Realizing that most of his stars feel the same way, Bufman tends their egos with exquisite care. The Bufman treatment includes endless soothing phone calls, frequent visits backstage and memorable opening-night parties, as well as a wide-open pocketbook. "Broadway is full of nickel-and-dime people," says Alexander Cohen. "Zev is one of the last of the big spenders." Sandy Duncan, who starred in Bufman's 1979 hit Peter Pan, received a valuable six-by-eight-foot antique Chinese screen for her Manhattan apartment. Peggy Lee, who will be appearing on Broadway next fall in a musical based on her life, has been promised a grand piano. When Dustin Hoffman took up shooting pool during Bufman's production of Jimmy Shine in 1968, Zev arranged for a pool table to be hoisted up the side of Hoffman's Philadelphia hotel and deposited in the room adjoining his suite. "You want to please these people," Bufman explains. "Limos, aides, redecorated dressing rooms, flowers and champagne go without saying. It pays off in the end."
Indeed, even the most jaded stars seem impressed. "I love his dedication, enthusiasm and ability to make everyone in the cast feel like family," says Taylor. Agrees singer David Cassidy, currently starring on Broadway in Joseph: "The first time I met him, I was taken with his sensitivity in dealing with me as an artist and not as a piece of meat. Most producers look at you and see dollar signs."
Even by Bufman's expansive standards, he has been inordinately solicitous of the disaster-prone Taylor. "I worry if she coughs," he says. "There is something about her that makes you want to protect her." (Following that impulse, presumably, Bufman has taken out a $3.2 million Lloyd's of London insurance policy covering both Burton and Taylor.) When presents are required to keep Liz contented, he happily heaps on the largesse. "She asked for a carrot to do The Little Foxes in London because the lower ticket prices there meant her salary would be less than in the U.S.," he recalls, so he hurried out and bought her a $135,000 Rolls-Royce. Before the opening of Private Lives, he gave her three gold-and-diamond bracelets to round out her collection. Liz, in turn, has been known to send her limo out in the middle of the night to bring back Zev's favorite ice cream: vanilla mixed with Famous Amos chocolate-chip cookies. And the 18-karat-gold Cartier watch she gave him before the Little Foxes opening is seldom missing from his wrist. Unclasping it, he shows off the inscription: "To Zev, with love and thanks, from Your Fox, May 7, 1981."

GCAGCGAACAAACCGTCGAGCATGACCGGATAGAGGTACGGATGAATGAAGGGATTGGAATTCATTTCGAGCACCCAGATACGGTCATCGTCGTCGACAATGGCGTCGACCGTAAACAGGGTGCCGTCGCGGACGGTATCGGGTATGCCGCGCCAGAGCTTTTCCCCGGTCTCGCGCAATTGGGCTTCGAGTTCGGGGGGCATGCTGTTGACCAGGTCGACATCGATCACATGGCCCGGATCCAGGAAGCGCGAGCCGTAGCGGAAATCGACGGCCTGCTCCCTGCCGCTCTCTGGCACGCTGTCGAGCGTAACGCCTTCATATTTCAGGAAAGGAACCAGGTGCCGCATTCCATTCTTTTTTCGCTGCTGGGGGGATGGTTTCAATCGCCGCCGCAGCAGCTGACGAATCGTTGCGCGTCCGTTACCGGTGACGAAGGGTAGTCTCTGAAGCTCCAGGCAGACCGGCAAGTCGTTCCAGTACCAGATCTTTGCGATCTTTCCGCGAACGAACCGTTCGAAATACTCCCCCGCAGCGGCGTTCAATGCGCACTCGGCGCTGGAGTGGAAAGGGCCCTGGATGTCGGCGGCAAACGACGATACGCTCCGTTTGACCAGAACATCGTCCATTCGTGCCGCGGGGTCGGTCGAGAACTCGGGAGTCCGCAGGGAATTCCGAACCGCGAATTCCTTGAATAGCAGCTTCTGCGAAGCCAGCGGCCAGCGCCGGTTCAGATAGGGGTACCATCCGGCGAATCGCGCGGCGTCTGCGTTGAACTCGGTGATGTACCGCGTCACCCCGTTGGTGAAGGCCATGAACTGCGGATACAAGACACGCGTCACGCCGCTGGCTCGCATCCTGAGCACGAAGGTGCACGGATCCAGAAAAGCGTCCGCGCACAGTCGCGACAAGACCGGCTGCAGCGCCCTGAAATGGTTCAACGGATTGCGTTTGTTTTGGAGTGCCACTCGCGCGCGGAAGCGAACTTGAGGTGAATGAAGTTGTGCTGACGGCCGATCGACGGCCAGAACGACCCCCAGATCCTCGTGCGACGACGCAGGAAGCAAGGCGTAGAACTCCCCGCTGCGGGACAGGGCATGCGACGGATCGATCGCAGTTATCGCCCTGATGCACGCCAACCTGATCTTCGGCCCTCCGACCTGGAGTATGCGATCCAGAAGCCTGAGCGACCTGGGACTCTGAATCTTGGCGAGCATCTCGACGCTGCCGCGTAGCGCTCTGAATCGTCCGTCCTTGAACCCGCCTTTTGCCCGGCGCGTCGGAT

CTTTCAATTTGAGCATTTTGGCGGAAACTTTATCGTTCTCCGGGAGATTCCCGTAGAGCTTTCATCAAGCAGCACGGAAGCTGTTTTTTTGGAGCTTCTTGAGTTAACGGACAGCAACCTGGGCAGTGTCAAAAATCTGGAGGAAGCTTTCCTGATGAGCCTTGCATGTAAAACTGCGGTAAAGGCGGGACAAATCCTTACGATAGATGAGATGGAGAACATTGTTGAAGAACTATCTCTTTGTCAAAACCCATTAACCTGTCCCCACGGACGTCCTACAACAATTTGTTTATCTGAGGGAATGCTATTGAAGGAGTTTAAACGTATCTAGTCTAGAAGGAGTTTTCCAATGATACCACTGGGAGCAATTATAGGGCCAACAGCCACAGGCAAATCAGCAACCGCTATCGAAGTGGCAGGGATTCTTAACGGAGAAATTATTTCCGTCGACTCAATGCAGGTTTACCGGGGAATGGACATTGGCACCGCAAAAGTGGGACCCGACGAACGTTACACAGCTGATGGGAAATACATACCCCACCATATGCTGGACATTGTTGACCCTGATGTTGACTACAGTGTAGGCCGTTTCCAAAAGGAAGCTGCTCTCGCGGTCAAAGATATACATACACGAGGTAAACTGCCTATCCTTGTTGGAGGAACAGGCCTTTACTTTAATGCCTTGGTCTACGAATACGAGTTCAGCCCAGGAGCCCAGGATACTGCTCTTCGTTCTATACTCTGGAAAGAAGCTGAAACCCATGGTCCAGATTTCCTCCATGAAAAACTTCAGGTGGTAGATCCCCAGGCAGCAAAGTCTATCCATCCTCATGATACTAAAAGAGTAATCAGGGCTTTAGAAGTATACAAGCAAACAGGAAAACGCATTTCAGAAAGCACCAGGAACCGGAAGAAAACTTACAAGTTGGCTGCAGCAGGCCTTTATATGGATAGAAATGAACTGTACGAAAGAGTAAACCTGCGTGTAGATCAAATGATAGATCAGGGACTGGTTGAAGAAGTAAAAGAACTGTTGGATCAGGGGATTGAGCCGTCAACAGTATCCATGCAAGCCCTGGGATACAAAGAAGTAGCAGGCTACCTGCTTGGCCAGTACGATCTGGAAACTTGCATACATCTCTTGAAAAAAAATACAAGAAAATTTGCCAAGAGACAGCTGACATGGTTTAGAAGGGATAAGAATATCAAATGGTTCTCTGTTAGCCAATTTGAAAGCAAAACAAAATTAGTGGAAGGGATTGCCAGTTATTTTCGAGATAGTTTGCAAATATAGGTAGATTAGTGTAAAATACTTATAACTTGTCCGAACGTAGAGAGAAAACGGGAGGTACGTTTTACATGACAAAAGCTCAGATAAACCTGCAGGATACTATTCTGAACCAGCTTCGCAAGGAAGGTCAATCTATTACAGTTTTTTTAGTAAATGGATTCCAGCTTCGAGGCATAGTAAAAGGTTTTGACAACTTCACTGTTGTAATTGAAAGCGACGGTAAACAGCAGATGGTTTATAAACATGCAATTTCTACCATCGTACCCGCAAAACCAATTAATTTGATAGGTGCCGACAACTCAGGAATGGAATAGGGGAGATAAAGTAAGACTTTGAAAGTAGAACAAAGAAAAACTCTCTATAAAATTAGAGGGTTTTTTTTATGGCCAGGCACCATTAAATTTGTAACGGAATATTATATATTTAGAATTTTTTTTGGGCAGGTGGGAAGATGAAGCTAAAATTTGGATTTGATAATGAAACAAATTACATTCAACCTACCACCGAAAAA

Zev—the name means "wolf" in Hebrew—was widely rumored to be Liz's lover during the Little Foxes revival, but it is a liaison he vehemently denies. "Now there's another man in her life," Bufman says of Taylor's new boyfriend, Mexican lawyer Victor Luna, "so we're perceived as having just a producer-star relationship, thank God." Vilma, Bufman's wife of 20 years, was pained by the rumors but tried to be philosophical. "You wouldn't mind if your husband were fooling around if it weren't so public," she says. "But when you're in the supermarket and read about it at the checkout counter..." Leaving that thought unfinished, she adds, "I'm not a jealous person. I did what my mother told me to do. I kept baking the cakes and trying to make it nice for him to come home."
Bufman's first home, in war-torn Palestine, was less serene than his Manhattan penthouse. His grandparents had emigrated from the Ukraine in the 1920s, and his father became a prosperous movie theater owner in Tel Aviv. Zev, like most Israeli boys in those years, was conscripted into the military at age 17. "I spent most of my army time in 120-degree weather in the Negev. I wore a bathing suit, tennis shoes, a machine gun and a Colt .45," he recalls. At 18, he was first lieutenant and commander of the 89th Commando Unit. "We slipped behind enemy lines into Egyptian military camps, threw grenades, and fired at everything in sight," he says. "It was so dangerous that we were told we were volunteers in a suicide unit." Later, after the fighting ended in 1949, Bufman went into a state of shock and was hospitalized for two weeks.